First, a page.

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Thread: American Soil Is Being Globalized: Nearly 30 Million Acres Of US Farmland Now Owned B

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  1. #1
    Senior Member Airbornesapper07's Avatar
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    American Soil Is Being Globalized: Nearly 30 Million Acres Of US Farmland Now Owned B

    American Soil Is Being Globalized: Nearly 30 Million Acres Of US Farmland Now Owned By Foreigners




    ...when we refer to 'the heartland of America', the truth is that vast stretches of that 'heartland' is now owned by foreigners, and most Americans have no idea that this is happening.

    Tue, 05/28/2019 - 18:45
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    Authored by Michael Snyder via The Economic Collapse blog,

    All across America, U.S. farmland is being gobbled up by foreign interests.
    So when we refer to “the heartland of America”, the truth is that vast stretches of that “heartland” is now owned by foreigners, and most Americans have no idea that this is happening. These days, a lot of people are warning about the “globalization” of the world economy, but in reality our own soil is rapidly being “globalized”. When farms are locally owned, the revenue that those farms take in tends to stay in local communities. But with foreign-owned farms there is no guarantee that will happen. And while there is plenty of food to go around this is not a major concern, but what happens when a food crisis erupts and these foreign-owned farms just keep sending their produce out of the country? There are some very serious national security concerns here, and they really aren’t being addressed. Instead, the amount of farmland owned by foreigners just continues to increase with each passing year.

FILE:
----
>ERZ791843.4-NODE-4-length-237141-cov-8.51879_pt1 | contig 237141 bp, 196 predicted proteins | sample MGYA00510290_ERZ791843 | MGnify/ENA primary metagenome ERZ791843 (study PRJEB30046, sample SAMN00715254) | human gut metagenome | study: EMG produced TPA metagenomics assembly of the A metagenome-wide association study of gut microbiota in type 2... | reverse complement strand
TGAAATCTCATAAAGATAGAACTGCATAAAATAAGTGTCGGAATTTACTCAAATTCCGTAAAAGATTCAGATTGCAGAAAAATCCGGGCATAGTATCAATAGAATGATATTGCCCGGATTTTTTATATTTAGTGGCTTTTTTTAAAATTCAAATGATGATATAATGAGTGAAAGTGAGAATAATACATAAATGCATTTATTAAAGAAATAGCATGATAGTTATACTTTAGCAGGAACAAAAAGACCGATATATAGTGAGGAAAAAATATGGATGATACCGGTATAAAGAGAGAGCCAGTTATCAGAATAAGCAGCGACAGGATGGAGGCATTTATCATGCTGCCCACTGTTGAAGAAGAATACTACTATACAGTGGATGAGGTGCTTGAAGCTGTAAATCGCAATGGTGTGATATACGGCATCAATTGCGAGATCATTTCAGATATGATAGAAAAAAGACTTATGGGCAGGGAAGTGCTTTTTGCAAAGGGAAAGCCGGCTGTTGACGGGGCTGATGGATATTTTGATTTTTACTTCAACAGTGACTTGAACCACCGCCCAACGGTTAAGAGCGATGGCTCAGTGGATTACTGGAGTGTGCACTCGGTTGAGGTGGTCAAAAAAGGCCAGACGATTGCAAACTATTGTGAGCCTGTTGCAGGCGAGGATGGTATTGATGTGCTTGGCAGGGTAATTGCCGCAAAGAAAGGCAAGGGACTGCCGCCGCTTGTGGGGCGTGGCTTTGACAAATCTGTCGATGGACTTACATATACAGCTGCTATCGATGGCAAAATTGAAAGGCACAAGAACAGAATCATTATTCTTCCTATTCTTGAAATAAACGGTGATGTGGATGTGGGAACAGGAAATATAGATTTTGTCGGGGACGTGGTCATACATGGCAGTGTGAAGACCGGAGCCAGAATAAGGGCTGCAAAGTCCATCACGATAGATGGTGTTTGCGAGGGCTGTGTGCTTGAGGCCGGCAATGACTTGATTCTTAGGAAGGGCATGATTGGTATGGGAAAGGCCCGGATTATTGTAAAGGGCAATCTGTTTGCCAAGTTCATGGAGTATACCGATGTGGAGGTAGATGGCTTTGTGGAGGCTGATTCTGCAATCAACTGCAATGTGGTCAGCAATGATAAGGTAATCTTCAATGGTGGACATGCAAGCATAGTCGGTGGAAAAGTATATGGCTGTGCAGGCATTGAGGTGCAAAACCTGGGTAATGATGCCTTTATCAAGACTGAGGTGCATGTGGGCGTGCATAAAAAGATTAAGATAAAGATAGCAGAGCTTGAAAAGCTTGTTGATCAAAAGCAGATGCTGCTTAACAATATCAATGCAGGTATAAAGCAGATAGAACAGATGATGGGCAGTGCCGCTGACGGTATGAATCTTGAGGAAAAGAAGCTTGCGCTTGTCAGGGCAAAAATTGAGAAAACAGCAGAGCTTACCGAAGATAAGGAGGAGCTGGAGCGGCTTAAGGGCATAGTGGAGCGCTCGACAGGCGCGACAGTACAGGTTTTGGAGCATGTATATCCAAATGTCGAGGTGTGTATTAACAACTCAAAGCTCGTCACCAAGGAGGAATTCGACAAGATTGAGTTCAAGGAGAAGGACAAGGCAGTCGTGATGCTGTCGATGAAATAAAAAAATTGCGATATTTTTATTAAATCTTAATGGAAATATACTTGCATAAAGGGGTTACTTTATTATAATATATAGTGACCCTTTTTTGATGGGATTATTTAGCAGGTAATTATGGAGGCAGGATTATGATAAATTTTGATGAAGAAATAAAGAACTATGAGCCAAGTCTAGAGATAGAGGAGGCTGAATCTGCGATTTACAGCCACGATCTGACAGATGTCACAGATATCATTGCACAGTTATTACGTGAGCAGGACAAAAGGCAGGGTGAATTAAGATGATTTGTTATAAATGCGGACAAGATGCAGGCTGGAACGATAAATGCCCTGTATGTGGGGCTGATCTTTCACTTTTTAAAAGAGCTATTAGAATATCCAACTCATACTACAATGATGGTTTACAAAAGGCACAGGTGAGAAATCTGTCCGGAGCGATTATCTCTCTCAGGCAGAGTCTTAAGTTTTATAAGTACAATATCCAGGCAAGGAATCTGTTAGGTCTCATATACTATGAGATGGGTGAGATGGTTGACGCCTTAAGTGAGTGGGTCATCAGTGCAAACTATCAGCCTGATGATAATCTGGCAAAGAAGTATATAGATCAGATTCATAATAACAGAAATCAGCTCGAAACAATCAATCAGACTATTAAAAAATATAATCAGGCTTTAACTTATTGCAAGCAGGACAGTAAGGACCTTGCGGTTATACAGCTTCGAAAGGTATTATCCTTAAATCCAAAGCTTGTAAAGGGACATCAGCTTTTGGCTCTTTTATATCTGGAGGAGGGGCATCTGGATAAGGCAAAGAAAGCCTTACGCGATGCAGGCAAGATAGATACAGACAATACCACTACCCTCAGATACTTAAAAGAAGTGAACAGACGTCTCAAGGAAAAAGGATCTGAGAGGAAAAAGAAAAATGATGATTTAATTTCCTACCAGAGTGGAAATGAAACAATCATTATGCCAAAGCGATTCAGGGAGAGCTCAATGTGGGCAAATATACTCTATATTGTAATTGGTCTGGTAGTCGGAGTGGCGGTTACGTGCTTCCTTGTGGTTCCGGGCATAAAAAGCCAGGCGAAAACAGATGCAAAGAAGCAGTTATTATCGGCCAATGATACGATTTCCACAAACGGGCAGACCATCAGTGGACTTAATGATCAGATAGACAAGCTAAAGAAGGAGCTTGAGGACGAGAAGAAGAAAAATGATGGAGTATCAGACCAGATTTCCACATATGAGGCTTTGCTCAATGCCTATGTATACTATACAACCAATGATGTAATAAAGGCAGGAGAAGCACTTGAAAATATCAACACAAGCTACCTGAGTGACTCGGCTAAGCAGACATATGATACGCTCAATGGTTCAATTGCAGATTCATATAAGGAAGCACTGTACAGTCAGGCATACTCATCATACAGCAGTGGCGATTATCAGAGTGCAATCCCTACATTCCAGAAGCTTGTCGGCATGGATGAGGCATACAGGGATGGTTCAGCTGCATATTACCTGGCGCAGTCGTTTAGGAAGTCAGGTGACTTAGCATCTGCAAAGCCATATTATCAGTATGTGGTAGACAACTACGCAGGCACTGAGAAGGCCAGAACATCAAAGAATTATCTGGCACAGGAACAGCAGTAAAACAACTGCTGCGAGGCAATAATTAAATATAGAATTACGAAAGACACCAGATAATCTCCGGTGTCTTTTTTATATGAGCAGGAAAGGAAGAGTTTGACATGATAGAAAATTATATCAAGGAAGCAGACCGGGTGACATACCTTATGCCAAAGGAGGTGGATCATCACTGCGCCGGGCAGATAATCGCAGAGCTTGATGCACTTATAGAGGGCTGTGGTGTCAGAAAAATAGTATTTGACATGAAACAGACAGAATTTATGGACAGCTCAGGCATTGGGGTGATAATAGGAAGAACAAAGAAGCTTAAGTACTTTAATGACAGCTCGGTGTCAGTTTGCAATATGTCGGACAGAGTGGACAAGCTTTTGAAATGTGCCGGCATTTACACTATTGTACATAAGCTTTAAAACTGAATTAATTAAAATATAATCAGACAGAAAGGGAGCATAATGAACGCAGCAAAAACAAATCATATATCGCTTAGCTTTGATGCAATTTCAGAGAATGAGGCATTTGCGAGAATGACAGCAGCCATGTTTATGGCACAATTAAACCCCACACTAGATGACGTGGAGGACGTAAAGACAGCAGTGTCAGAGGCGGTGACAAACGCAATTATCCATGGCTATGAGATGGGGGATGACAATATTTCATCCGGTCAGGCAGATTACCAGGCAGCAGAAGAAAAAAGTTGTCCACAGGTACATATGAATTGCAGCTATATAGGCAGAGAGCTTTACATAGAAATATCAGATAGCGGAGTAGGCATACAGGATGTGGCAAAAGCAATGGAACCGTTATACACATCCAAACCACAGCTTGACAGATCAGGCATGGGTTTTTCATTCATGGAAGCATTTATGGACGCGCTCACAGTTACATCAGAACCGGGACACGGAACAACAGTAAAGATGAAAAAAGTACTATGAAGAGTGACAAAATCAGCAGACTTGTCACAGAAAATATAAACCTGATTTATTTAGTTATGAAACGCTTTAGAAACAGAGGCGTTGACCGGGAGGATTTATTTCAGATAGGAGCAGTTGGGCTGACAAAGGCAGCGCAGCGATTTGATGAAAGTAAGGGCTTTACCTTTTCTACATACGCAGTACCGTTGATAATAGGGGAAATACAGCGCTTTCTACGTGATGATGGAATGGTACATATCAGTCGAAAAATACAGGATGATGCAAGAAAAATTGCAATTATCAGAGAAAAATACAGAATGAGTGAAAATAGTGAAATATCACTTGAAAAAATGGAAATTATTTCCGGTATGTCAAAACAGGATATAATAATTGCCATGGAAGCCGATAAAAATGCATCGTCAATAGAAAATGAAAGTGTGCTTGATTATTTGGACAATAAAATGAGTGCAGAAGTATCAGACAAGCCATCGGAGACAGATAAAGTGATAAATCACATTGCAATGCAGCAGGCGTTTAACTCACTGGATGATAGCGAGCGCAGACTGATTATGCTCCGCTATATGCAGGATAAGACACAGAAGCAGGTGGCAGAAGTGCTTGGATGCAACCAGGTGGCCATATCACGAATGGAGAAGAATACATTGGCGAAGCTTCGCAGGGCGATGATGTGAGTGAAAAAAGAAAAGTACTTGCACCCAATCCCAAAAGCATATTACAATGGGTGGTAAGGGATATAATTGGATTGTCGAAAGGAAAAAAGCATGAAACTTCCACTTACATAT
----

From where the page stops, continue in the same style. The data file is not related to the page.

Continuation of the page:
Prior to seeing the headline to this article, how much U.S. farmland would you have guessed that foreigners now own?Personally, I had no idea that foreigners now own nearly 30 million acres. The following comes from NPR
    American soil.
    Those are two words that are commonly used to stir up patriotic feelings. They are also words that can’t be be taken for granted, because today nearly 30 million acres of U.S. farmland are held by foreign investors. That number has doubled in the past two decades, which is raising alarm bells in farming communities.